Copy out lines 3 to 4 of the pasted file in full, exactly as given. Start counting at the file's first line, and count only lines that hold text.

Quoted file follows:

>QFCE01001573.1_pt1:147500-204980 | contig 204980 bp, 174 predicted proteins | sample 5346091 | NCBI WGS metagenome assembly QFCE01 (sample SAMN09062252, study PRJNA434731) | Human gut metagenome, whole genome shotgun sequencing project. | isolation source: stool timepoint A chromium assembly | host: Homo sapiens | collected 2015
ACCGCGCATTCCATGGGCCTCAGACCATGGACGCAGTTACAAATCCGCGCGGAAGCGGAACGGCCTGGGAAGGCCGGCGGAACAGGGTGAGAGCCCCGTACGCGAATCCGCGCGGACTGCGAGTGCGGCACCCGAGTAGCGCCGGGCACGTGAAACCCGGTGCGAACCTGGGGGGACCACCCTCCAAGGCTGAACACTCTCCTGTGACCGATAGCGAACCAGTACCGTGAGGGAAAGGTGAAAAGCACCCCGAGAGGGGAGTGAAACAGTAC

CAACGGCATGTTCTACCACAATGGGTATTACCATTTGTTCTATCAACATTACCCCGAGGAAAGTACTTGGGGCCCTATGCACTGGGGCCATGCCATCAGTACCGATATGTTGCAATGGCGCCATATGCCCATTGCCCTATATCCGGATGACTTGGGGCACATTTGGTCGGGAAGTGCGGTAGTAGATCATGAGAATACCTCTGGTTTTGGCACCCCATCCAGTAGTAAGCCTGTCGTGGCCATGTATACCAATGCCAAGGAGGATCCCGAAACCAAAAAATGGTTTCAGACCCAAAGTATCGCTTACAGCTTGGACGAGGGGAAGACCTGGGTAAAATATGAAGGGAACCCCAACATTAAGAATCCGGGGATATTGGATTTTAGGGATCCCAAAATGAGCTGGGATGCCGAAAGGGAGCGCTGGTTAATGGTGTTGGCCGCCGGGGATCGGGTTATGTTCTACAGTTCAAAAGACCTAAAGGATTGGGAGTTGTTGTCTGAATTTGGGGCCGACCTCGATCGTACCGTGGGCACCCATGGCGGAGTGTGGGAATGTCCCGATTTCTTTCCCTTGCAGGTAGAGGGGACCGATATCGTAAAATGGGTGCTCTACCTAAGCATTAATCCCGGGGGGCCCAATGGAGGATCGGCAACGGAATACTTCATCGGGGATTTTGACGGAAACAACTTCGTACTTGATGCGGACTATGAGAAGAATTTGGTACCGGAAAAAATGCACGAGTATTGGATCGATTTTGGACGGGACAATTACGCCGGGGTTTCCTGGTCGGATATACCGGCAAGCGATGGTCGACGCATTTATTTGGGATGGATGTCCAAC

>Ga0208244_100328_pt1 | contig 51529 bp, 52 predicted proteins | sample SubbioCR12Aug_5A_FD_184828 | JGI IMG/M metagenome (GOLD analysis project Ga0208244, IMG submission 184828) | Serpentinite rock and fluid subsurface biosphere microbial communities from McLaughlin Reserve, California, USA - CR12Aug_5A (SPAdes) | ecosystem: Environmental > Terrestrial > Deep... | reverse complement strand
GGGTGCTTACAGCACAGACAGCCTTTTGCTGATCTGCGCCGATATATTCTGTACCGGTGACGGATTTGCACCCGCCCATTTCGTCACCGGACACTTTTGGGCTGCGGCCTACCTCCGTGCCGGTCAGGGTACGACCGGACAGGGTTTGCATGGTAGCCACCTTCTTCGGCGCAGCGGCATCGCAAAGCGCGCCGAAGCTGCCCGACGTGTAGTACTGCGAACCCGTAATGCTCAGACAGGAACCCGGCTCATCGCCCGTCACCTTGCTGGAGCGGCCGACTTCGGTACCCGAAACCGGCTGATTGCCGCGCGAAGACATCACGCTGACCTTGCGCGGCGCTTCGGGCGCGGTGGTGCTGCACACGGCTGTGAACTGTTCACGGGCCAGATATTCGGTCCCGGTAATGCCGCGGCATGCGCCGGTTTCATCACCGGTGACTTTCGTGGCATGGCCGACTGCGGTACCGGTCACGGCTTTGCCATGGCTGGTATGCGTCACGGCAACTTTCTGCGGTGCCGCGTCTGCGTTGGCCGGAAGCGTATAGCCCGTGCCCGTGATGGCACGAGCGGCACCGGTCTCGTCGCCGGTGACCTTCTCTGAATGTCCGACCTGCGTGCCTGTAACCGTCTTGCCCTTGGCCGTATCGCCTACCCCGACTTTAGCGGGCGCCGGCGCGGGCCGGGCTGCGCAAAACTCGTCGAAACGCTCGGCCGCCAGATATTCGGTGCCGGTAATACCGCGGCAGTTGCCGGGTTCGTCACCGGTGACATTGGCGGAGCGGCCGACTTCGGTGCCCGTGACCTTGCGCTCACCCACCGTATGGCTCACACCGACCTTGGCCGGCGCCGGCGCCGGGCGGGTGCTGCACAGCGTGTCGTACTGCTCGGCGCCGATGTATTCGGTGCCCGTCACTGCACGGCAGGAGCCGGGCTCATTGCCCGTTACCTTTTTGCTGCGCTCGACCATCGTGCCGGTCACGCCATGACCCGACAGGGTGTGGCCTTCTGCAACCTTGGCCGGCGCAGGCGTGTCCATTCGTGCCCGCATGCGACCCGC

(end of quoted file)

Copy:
CAACGGCATGTTCTACCACAATGGGTATTACCATTTGTTCTATCAACATTACCCCGAGGAAAGTACTTGGGGCCCTATGCACTGGGGCCATGCCATCAGTACCGATATGTTGCAATGGCGCCATATGCCCATTGCCCTATATCCGGATGACTTGGGGCACATTTGGTCGGGAAGTGCGGTAGTAGATCATGAGAATACCTCTGGTTTTGGCACCCCATCCAGTAGTAAGCCTGTCGTGGCCATGTATACCAATGCCAAGGAGGATCCCGAAACCAAAAAATGGTTTCAGACCCAAAGTATCGCTTACAGCTTGGACGAGGGGAAGACCTGGGTAAAATATGAAGGGAACCCCAACATTAAGAATCCGGGGATATTGGATTTTAGGGATCCCAAAATGAGCTGGGATGCCGAAAGGGAGCGCTGGTTAATGGTGTTGGCCGCCGGGGATCGGGTTATGTTCTACAGTTCAAAAGACCTAAAGGATTGGGAGTTGTTGTCTGAATTTGGGGCCGACCTCGATCGTACCGTGGGCACCCATGGCGGAGTGTGGGAATGTCCCGATTTCTTTCCCTTGCAGGTAGAGGGGACCGATATCGTAAAATGGGTGCTCTACCTAAGCATTAATCCCGGGGGGCCCAATGGAGGATCGGCAACGGAATACTTCATCGGGGATTTTGACGGAAACAACTTCGTACTTGATGCGGACTATGAGAAGAATTTGGTACCGGAAAAAATGCACGAGTATTGGATCGATTTTGGACGGGACAATTACGCCGGGGTTTCCTGGTCGGATATACCGGCAAGCGATGGTCGACGCATTTATTTGGGATGGATGTCCAAC

>Ga0208244_100328_pt1 | contig 51529 bp, 52 predicted proteins | sample SubbioCR12Aug_5A_FD_184828 | JGI IMG/M metagenome (GOLD analysis project Ga0208244, IMG submission 184828) | Serpentinite rock and fluid subsurface biosphere microbial communities from McLaughlin Reserve, California, USA - CR12Aug_5A (SPAdes) | ecosystem: Environmental > Terrestrial > Deep... | reverse complement strand